Haemophilus aphrophilus, Haemophilus haemolyticus, Haemophilus parahaemolyticus, Haemophilus parainfluenzae, Haemophilus paraphrophilus, Haemophilus segnis Brain abscess, endocarditis, endophthalmitis, epiglottitis, hepatic abscess, intra-abdominal infection, meningitis, neonatal sepsis, necrotizing fasciitis, otitis media, pneumonia, sinusitis, septic arthritis, urinary tract infection
Aggregatibacter actinomycetemcomitans Brain abscess, cellulitis, empyema, endocarditis, endophthalmitis, osteomyelitis, periodontal infection, parotitis, pericarditis, pneumonia, synovitis, thyroid abscess, urinary tract infection
Cardiobacterium hominis Endocarditis, meningitis
Eikenella corrodens Abscessed tooth, Bartholin’s gland abscess, brain abscess, cellulitis, conjunctivitis, dacryocystitis, empyema, endocarditis, endometritis, gingivitis, intra-abdominal abscess, intravascular space infections, keratitis, liver abscess, mediastinitis, meningitis, mycotic aneurysm, otitis externa, parotitis, pericarditis, pneumonia, septic pulmonary emboli, subdural empyema, thyroid abscess, thyroiditis
Kingella dentrificens, Kingella indologenes, Kingella kingae Abscess, endocarditis, epiglottitis, intervertebral diskitis, meningitis, oropharyngeal infections, osteomyelitis, septic arthritis

Members of the HACEK group are normal indigenous flora of the oral cavity. Hematogenous seeding of the bloodstream may occur after dental manipulation, but is more likely to occur in the setting of ordinary daily activities, particularly among individuals with periodontal disease. Transient or sustained bacteremia puts individuals with underlying valvular heart disease at risk for developing infective endocarditis (IE). Antibiotic prophylaxis (AP) prior to dental manipulation has not been shown to protect against IE, therefore the guidelines for AP have been modified to include only individuals in the highest risk group. While millions of patients undergo dental procedures annually, cases of IE caused by HACEK group organisms are rare.


Bacteria in the HACEK group are commonly but often erroneously considered in the differential diagnosis for culture-negative endocarditis. In the past the traditional method of increasing the recovery of HACEK bacteria was to extend the incubation of blood culture bottles from 5 to 7 days to 2 to 3 weeks. However, with improvements in blood culture methods, this practice is no longer recommended. A recent multicenter study showed that the mean and median times to detection of HACEK isolates using current laboratory methods and media were 3 and 3.4 days, respectively. In addition, none of the cultures that were held for prolonged incubation and terminal subculturing yielded additional growth. Several other studies have demonstrated that isolation of HACEK organisms usually occurs within 5 days, suggesting that prolonged incubation is no longer needed to detect HACEK bacteria.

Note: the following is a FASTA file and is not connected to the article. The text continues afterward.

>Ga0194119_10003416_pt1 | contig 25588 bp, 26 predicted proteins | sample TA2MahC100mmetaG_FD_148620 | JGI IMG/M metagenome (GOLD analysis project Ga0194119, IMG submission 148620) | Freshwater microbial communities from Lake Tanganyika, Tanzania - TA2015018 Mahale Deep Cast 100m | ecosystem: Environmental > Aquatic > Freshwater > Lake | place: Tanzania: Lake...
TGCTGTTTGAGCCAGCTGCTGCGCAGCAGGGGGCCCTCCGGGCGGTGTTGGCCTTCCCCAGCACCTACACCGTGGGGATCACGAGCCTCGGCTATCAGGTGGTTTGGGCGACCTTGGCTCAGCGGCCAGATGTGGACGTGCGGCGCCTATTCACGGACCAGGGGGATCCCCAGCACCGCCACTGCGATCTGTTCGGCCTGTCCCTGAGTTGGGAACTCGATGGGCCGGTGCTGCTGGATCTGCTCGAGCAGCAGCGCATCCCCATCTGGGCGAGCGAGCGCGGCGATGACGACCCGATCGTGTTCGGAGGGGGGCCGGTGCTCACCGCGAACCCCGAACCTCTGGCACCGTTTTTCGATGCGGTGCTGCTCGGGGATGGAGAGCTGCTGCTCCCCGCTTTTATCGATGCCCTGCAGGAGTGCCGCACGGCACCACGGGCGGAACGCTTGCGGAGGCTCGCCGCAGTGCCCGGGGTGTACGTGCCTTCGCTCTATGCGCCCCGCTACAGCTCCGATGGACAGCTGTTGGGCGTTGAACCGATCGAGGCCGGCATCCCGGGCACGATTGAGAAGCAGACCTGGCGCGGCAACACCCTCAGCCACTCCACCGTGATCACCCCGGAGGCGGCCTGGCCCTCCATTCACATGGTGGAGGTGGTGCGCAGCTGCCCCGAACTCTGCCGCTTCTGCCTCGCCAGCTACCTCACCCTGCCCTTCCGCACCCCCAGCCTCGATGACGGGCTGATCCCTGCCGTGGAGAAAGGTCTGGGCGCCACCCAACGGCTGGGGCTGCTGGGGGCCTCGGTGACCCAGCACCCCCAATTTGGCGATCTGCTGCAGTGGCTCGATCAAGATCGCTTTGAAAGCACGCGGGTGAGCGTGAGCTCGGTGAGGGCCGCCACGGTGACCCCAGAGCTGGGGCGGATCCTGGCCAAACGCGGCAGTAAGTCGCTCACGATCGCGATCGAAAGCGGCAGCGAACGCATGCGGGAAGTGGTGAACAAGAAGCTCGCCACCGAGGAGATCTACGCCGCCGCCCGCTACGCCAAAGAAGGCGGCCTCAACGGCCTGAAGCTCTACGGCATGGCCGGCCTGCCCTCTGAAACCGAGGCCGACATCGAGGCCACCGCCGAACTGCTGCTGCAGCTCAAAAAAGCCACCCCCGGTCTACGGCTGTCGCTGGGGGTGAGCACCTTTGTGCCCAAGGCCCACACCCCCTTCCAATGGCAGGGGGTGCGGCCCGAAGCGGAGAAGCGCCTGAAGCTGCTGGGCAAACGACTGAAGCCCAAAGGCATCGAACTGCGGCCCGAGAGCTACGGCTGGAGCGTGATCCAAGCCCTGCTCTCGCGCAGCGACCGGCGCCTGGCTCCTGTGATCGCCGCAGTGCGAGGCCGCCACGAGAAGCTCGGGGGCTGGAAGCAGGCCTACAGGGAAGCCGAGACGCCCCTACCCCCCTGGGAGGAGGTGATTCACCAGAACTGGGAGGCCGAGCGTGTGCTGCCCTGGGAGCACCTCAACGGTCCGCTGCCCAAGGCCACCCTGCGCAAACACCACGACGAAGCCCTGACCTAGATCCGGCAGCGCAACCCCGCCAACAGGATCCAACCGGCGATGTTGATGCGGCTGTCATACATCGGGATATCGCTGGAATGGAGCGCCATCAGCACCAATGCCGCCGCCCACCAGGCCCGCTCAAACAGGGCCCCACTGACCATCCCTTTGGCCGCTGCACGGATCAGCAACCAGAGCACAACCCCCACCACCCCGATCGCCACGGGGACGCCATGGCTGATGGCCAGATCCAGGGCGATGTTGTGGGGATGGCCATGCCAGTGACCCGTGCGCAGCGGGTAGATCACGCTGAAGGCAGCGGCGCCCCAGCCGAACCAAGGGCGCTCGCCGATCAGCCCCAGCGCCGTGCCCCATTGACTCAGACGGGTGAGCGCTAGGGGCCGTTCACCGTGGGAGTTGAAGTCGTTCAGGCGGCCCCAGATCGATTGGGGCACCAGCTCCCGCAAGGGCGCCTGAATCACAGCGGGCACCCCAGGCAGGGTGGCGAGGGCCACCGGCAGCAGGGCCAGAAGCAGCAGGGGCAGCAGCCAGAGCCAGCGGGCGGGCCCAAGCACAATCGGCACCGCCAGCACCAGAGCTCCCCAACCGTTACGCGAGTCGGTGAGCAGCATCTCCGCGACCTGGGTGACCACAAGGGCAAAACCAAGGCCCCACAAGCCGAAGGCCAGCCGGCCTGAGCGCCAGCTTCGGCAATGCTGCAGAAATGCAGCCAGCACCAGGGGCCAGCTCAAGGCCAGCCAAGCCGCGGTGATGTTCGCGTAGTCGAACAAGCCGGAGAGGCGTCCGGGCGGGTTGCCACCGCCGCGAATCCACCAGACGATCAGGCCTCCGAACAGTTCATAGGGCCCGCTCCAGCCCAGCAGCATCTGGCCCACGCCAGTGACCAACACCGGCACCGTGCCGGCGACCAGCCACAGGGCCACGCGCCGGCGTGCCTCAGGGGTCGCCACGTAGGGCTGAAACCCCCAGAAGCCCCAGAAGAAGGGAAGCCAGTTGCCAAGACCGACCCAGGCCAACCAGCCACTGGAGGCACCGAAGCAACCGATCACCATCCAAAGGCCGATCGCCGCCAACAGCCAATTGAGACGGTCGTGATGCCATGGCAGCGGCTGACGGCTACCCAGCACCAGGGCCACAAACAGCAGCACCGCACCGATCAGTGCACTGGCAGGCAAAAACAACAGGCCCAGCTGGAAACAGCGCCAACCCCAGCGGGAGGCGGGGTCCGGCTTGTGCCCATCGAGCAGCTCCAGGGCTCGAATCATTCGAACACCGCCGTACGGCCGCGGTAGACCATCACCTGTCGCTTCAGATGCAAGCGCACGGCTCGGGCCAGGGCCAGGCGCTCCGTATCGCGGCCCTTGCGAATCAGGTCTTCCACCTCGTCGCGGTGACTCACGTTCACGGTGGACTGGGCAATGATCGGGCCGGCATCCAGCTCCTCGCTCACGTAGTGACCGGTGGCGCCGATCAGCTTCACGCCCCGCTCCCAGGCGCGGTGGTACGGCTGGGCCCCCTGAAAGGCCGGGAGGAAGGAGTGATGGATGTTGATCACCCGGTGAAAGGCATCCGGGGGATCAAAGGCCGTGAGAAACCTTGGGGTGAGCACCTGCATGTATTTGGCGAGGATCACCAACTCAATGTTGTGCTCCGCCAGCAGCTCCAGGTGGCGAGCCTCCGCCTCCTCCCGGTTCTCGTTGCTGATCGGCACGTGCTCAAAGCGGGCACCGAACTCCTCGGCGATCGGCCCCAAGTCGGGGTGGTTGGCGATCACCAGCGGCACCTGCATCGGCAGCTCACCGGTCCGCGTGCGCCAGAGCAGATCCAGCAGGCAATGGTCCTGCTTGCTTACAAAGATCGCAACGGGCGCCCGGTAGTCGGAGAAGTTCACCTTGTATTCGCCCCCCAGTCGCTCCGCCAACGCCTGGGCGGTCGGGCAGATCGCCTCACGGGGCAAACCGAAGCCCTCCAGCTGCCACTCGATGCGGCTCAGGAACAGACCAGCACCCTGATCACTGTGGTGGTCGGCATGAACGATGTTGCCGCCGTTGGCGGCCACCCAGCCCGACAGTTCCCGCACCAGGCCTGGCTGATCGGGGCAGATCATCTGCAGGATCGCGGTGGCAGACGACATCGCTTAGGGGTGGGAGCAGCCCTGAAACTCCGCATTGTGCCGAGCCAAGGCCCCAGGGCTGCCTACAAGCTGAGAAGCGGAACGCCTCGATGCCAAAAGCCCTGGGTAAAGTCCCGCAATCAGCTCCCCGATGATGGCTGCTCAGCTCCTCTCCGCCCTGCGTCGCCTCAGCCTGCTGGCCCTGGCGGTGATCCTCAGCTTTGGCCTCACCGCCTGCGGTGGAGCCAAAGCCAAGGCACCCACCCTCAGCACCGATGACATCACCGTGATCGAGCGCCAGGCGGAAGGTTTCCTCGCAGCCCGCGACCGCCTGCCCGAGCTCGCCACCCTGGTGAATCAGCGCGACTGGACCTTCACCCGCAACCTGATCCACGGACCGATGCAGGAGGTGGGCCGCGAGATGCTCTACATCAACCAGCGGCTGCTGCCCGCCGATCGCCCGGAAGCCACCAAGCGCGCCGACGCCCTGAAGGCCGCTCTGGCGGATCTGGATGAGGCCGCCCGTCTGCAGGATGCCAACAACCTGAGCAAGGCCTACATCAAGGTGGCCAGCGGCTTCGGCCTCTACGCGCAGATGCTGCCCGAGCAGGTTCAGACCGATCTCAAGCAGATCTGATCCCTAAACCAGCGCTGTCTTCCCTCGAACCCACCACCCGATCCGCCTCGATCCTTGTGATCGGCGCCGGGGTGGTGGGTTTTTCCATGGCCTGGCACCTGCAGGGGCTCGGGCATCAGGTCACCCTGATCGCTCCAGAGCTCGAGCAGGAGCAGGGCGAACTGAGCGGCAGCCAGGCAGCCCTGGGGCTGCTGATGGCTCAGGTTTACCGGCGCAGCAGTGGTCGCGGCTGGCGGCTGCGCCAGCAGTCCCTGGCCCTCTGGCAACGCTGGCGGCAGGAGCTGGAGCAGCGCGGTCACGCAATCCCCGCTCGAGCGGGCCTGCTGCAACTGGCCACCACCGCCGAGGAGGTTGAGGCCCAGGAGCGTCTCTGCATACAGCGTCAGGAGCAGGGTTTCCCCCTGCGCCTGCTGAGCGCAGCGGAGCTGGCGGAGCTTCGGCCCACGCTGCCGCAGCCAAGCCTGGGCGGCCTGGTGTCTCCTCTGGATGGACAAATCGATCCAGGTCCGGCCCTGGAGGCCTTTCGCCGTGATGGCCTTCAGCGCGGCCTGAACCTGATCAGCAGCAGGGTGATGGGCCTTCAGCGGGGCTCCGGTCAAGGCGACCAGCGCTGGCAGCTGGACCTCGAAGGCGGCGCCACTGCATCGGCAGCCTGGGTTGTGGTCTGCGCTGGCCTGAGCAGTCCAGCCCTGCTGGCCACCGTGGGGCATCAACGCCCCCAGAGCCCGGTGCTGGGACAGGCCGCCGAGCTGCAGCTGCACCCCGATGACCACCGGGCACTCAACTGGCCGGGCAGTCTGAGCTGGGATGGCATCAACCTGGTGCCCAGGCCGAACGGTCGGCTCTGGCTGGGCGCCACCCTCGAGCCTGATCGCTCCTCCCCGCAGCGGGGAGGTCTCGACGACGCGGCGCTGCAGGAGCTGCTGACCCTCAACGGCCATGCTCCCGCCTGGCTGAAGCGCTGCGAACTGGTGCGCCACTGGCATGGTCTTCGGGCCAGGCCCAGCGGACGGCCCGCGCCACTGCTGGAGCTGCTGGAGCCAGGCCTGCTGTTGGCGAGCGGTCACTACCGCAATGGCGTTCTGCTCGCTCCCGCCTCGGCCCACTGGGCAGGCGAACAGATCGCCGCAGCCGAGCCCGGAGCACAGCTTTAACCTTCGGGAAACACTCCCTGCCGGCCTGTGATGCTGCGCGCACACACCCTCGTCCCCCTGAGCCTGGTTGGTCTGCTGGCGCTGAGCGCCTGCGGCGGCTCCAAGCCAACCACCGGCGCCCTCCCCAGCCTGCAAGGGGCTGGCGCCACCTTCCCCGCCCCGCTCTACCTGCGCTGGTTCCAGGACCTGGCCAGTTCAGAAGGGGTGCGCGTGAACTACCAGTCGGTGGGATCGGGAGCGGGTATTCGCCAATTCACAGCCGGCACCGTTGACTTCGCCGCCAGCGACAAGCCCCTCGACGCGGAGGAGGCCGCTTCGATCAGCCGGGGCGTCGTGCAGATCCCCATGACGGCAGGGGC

HACEK organisms typically grow on 5% sheep blood and chocolate agar but not on MacConkey’s agar. Because growth is often poor or absent in an unenhanced atmosphere, incubation in 5% to 10% carbon dioxide (CO2) is recommended. After growth is observed, standard biochemical tests will identify individual HACEK species. The use of 16S ribosomal RNA (rRNA) gene analysis may be useful for HACEK organisms that are not readily identified with standard biochemical tests.

Clinical features

Endocarditis caused by members of the HACEK group typically occurs in individuals with pre-existing valvular abnormalities and/or prosthetic valves. The results of a recent large, multicenter cohort showed that individuals with HACEK IE tend to be younger than those with non-HACEK IE with a median age of 47 years vs. 60 years, respectively. According to the afore-mentioned study, the most common members of the HACEK group identified were Haemophilus spp. (40%) followed by Aggregatibacter spp. (34%), Cardiobacterium spp. (14%), Eikenella corrodens (5%), and Kingella spp. (5%).

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Jun 18, 2016 | Posted by in INFECTIOUS DISEASE | Comments Off on HACEK

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